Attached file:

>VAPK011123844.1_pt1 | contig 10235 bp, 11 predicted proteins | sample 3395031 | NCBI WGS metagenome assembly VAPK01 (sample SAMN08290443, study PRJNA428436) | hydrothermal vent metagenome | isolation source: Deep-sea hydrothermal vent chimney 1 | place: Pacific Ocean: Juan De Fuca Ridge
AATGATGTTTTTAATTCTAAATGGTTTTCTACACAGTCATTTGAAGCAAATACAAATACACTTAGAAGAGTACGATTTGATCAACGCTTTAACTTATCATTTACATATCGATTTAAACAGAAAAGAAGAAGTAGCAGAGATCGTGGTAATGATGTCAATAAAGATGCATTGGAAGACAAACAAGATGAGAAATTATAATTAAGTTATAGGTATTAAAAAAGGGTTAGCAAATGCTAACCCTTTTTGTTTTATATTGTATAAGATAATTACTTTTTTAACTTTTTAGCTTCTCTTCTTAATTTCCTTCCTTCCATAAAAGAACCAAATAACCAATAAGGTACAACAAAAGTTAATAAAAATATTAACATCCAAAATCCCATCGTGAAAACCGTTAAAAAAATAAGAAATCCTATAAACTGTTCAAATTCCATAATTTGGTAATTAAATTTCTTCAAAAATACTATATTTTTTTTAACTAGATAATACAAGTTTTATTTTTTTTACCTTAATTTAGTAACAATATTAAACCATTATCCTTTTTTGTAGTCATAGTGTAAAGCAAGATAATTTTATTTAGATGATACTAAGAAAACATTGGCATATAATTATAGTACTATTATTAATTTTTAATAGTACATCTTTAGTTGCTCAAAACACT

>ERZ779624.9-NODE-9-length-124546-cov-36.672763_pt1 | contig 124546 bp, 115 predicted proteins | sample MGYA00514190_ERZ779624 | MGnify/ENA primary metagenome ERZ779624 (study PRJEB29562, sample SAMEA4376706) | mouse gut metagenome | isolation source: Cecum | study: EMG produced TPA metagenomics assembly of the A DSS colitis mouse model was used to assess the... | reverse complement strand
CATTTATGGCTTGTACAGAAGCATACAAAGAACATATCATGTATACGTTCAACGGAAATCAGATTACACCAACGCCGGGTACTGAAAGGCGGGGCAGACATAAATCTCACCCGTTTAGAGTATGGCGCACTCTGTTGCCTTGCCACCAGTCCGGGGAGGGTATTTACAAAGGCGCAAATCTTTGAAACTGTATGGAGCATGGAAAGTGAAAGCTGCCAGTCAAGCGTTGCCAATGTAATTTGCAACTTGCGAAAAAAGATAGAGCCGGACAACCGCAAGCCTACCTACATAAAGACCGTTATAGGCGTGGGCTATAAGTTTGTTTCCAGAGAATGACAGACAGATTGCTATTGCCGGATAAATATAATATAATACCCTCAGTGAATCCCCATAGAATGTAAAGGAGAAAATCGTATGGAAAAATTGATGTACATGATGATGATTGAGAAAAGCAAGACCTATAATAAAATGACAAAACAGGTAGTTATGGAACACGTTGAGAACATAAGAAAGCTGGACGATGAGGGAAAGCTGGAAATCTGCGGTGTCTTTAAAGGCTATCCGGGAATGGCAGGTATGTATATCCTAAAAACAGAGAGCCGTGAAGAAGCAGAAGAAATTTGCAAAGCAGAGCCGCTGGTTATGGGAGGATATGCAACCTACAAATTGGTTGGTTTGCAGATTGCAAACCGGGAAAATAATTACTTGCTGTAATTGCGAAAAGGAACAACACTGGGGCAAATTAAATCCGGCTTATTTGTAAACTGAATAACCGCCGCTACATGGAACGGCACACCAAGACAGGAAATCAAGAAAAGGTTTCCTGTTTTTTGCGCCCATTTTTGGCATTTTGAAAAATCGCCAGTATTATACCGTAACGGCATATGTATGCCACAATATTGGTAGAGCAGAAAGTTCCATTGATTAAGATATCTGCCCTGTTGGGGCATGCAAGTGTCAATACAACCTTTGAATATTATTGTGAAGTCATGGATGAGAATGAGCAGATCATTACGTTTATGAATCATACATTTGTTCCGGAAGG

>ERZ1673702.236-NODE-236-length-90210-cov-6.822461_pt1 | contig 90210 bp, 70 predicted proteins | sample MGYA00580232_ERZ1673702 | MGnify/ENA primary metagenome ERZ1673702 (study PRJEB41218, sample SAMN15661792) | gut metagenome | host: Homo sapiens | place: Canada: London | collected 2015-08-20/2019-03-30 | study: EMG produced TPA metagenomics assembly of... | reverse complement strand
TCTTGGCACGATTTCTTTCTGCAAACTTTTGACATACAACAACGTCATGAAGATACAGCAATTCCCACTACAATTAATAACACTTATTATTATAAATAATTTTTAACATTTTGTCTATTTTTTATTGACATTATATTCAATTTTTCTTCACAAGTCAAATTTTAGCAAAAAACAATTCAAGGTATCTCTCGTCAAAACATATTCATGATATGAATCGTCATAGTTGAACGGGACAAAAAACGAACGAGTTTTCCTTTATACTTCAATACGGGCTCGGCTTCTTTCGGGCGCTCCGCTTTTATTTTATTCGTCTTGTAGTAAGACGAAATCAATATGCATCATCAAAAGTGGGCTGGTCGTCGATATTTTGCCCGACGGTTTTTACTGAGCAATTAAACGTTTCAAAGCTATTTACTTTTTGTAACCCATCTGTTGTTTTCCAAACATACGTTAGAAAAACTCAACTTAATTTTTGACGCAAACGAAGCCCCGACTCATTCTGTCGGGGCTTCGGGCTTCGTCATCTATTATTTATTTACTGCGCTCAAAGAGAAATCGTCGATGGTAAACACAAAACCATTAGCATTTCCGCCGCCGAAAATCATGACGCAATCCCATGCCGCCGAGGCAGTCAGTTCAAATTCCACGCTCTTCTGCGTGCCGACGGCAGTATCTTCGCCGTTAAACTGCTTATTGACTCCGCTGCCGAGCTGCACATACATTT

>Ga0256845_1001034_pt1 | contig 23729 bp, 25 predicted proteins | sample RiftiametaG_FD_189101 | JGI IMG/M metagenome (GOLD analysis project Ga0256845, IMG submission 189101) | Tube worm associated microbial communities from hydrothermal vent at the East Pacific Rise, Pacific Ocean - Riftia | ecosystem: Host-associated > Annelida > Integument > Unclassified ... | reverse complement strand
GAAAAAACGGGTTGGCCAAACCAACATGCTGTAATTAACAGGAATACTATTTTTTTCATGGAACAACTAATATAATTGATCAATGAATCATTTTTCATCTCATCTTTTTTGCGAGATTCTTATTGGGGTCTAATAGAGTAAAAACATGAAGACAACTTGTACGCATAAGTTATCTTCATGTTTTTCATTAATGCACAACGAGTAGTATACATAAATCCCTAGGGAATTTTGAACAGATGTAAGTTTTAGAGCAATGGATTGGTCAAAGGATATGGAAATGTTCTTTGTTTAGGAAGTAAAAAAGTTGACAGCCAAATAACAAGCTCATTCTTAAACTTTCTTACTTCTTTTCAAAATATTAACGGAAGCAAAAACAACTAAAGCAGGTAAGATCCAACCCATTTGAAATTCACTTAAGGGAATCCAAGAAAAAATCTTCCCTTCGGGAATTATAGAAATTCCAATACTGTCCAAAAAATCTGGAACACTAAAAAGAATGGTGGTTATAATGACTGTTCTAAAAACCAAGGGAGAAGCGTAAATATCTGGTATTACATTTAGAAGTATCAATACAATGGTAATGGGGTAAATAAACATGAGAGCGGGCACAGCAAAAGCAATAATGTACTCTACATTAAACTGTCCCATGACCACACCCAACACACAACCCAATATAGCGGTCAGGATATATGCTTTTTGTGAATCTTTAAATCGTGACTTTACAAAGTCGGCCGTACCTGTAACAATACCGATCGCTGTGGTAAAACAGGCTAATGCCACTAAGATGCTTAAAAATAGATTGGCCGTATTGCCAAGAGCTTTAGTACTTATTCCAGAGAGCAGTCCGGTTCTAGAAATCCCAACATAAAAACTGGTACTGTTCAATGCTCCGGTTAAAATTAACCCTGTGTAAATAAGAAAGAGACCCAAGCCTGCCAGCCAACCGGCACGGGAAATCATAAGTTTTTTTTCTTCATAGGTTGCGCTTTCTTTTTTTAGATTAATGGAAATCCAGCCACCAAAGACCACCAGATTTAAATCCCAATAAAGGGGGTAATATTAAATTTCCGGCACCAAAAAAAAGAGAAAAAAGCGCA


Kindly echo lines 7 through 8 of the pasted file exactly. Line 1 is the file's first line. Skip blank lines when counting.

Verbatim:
>Ga0256845_1001034_pt1 | contig 23729 bp, 25 predicted proteins | sample RiftiametaG_FD_189101 | JGI IMG/M metagenome (GOLD analysis project Ga0256845, IMG submission 189101) | Tube worm associated microbial communities from hydrothermal vent at the East Pacific Rise, Pacific Ocean - Riftia | ecosystem: Host-associated > Annelida > Integument > Unclassified ... | reverse complement strand
GAAAAAACGGGTTGGCCAAACCAACATGCTGTAATTAACAGGAATACTATTTTTTTCATGGAACAACTAATATAATTGATCAATGAATCATTTTTCATCTCATCTTTTTTGCGAGATTCTTATTGGGGTCTAATAGAGTAAAAACATGAAGACAACTTGTACGCATAAGTTATCTTCATGTTTTTCATTAATGCACAACGAGTAGTATACATAAATCCCTAGGGAATTTTGAACAGATGTAAGTTTTAGAGCAATGGATTGGTCAAAGGATATGGAAATGTTCTTTGTTTAGGAAGTAAAAAAGTTGACAGCCAAATAACAAGCTCATTCTTAAACTTTCTTACTTCTTTTCAAAATATTAACGGAAGCAAAAACAACTAAAGCAGGTAAGATCCAACCCATTTGAAATTCACTTAAGGGAATCCAAGAAAAAATCTTCCCTTCGGGAATTATAGAAATTCCAATACTGTCCAAAAAATCTGGAACACTAAAAAGAATGGTGGTTATAATGACTGTTCTAAAAACCAAGGGAGAAGCGTAAATATCTGGTATTACATTTAGAAGTATCAATACAATGGTAATGGGGTAAATAAACATGAGAGCGGGCACAGCAAAAGCAATAATGTACTCTACATTAAACTGTCCCATGACCACACCCAACACACAACCCAATATAGCGGTCAGGATATATGCTTTTTGTGAATCTTTAAATCGTGACTTTACAAAGTCGGCCGTACCTGTAACAATACCGATCGCTGTGGTAAAACAGGCTAATGCCACTAAGATGCTTAAAAATAGATTGGCCGTATTGCCAAGAGCTTTAGTACTTATTCCAGAGAGCAGTCCGGTTCTAGAAATCCCAACATAAAAACTGGTACTGTTCAATGCTCCGGTTAAAATTAACCCTGTGTAAATAAGAAAGAGACCCAAGCCTGCCAGCCAACCGGCACGGGAAATCATAAGTTTTTTTTCTTCATAGGTTGCGCTTTCTTTTTTTAGATTAATGGAAATCCAGCCACCAAAGACCACCAGATTTAAATCCCAATAAAGGGGGTAATATTAAATTTCCGGCACCAAAAAAAAGAGAAAAAAGCGCA